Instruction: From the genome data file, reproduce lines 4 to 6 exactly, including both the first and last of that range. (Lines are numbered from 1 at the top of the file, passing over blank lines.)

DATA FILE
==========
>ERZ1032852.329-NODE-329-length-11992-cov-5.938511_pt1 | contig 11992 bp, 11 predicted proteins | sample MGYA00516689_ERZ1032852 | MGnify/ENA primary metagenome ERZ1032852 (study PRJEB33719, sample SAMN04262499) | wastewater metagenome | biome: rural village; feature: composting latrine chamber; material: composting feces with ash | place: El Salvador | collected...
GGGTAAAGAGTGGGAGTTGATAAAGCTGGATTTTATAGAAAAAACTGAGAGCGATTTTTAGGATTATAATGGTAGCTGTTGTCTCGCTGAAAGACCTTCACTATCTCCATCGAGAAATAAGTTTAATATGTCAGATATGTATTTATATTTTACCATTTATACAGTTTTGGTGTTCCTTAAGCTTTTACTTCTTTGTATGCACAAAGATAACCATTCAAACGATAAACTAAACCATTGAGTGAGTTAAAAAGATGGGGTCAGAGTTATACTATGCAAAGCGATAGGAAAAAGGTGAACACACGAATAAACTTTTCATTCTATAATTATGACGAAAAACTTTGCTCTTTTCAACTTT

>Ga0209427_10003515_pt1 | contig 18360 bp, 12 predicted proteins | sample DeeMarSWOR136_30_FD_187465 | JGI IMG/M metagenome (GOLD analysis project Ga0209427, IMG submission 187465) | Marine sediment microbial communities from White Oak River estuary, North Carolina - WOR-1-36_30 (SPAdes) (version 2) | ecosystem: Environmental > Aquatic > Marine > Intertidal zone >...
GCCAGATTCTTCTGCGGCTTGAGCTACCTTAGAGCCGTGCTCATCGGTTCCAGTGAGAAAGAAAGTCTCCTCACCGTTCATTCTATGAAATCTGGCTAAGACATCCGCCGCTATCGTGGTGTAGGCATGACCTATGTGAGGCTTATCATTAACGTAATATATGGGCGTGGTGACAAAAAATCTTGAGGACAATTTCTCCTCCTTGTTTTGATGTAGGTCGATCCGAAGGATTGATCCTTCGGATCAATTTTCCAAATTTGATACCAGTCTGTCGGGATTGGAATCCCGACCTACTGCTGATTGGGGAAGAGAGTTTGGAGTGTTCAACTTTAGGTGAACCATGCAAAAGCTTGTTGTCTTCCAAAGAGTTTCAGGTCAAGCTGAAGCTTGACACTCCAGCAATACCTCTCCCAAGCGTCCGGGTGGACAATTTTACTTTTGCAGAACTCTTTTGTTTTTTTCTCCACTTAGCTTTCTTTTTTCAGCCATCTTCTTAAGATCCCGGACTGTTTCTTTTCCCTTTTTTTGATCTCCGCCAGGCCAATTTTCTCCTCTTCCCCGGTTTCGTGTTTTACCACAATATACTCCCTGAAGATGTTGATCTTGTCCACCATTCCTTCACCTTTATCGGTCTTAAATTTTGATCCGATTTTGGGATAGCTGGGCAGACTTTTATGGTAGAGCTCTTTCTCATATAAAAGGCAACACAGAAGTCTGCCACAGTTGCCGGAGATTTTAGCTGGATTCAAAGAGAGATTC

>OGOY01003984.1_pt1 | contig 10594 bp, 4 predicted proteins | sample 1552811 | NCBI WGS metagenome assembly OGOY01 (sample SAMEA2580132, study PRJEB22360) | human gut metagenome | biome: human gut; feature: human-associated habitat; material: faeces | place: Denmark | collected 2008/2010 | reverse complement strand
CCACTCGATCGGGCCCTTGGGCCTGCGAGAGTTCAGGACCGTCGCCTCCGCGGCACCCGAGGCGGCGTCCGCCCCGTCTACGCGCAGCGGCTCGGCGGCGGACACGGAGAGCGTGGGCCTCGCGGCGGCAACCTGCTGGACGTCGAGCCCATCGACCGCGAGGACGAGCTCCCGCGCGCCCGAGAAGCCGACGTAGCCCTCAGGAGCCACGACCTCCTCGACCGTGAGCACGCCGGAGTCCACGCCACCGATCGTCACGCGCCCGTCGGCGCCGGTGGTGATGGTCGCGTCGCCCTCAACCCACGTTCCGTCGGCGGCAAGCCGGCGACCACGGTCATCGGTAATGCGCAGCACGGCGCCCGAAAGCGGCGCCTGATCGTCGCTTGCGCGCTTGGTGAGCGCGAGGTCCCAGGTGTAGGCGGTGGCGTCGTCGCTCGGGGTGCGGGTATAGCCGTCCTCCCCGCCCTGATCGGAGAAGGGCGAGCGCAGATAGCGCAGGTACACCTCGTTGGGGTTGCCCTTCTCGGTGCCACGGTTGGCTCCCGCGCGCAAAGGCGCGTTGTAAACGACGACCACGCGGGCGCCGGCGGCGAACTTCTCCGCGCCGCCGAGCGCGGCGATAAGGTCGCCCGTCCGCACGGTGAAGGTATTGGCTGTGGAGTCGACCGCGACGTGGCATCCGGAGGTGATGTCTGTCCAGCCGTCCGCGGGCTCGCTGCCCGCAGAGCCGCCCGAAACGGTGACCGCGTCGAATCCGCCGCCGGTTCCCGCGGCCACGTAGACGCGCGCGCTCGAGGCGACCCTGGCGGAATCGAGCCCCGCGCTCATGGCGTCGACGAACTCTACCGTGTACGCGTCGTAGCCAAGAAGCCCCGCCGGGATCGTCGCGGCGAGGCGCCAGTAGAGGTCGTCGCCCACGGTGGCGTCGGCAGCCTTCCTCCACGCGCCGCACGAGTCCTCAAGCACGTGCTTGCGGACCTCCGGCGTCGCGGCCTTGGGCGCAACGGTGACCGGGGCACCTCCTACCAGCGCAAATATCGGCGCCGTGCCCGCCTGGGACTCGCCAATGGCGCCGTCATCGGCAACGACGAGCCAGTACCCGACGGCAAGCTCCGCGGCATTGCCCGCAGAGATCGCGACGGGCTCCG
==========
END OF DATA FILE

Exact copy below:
GCCAGATTCTTCTGCGGCTTGAGCTACCTTAGAGCCGTGCTCATCGGTTCCAGTGAGAAAGAAAGTCTCCTCACCGTTCATTCTATGAAATCTGGCTAAGACATCCGCCGCTATCGTGGTGTAGGCATGACCTATGTGAGGCTTATCATTAACGTAATATATGGGCGTGGTGACAAAAAATCTTGAGGACAATTTCTCCTCCTTGTTTTGATGTAGGTCGATCCGAAGGATTGATCCTTCGGATCAATTTTCCAAATTTGATACCAGTCTGTCGGGATTGGAATCCCGACCTACTGCTGATTGGGGAAGAGAGTTTGGAGTGTTCAACTTTAGGTGAACCATGCAAAAGCTTGTTGTCTTCCAAAGAGTTTCAGGTCAAGCTGAAGCTTGACACTCCAGCAATACCTCTCCCAAGCGTCCGGGTGGACAATTTTACTTTTGCAGAACTCTTTTGTTTTTTTCTCCACTTAGCTTTCTTTTTTCAGCCATCTTCTTAAGATCCCGGACTGTTTCTTTTCCCTTTTTTTGATCTCCGCCAGGCCAATTTTCTCCTCTTCCCCGGTTTCGTGTTTTACCACAATATACTCCCTGAAGATGTTGATCTTGTCCACCATTCCTTCACCTTTATCGGTCTTAAATTTTGATCCGATTTTGGGATAGCTGGGCAGACTTTTATGGTAGAGCTCTTTCTCATATAAAAGGCAACACAGAAGTCTGCCACAGTTGCCGGAGATTTTAGCTGGATTCAAAGAGAGATTC

>OGOY01003984.1_pt1 | contig 10594 bp, 4 predicted proteins | sample 1552811 | NCBI WGS metagenome assembly OGOY01 (sample SAMEA2580132, study PRJEB22360) | human gut metagenome | biome: human gut; feature: human-associated habitat; material: faeces | place: Denmark | collected 2008/2010 | reverse complement strand
CCACTCGATCGGGCCCTTGGGCCTGCGAGAGTTCAGGACCGTCGCCTCCGCGGCACCCGAGGCGGCGTCCGCCCCGTCTACGCGCAGCGGCTCGGCGGCGGACACGGAGAGCGTGGGCCTCGCGGCGGCAACCTGCTGGACGTCGAGCCCATCGACCGCGAGGACGAGCTCCCGCGCGCCCGAGAAGCCGACGTAGCCCTCAGGAGCCACGACCTCCTCGACCGTGAGCACGCCGGAGTCCACGCCACCGATCGTCACGCGCCCGTCGGCGCCGGTGGTGATGGTCGCGTCGCCCTCAACCCACGTTCCGTCGGCGGCAAGCCGGCGACCACGGTCATCGGTAATGCGCAGCACGGCGCCCGAAAGCGGCGCCTGATCGTCGCTTGCGCGCTTGGTGAGCGCGAGGTCCCAGGTGTAGGCGGTGGCGTCGTCGCTCGGGGTGCGGGTATAGCCGTCCTCCCCGCCCTGATCGGAGAAGGGCGAGCGCAGATAGCGCAGGTACACCTCGTTGGGGTTGCCCTTCTCGGTGCCACGGTTGGCTCCCGCGCGCAAAGGCGCGTTGTAAACGACGACCACGCGGGCGCCGGCGGCGAACTTCTCCGCGCCGCCGAGCGCGGCGATAAGGTCGCCCGTCCGCACGGTGAAGGTATTGGCTGTGGAGTCGACCGCGACGTGGCATCCGGAGGTGATGTCTGTCCAGCCGTCCGCGGGCTCGCTGCCCGCAGAGCCGCCCGAAACGGTGACCGCGTCGAATCCGCCGCCGGTTCCCGCGGCCACGTAGACGCGCGCGCTCGAGGCGACCCTGGCGGAATCGAGCCCCGCGCTCATGGCGTCGACGAACTCTACCGTGTACGCGTCGTAGCCAAGAAGCCCCGCCGGGATCGTCGCGGCGAGGCGCCAGTAGAGGTCGTCGCCCACGGTGGCGTCGGCAGCCTTCCTCCACGCGCCGCACGAGTCCTCAAGCACGTGCTTGCGGACCTCCGGCGTCGCGGCCTTGGGCGCAACGGTGACCGGGGCACCTCCTACCAGCGCAAATATCGGCGCCGTGCCCGCCTGGGACTCGCCAATGGCGCCGTCATCGGCAACGACGAGCCAGTACCCGACGGCAAGCTCCGCGGCATTGCCCGCAGAGATCGCGACGGGCTCCG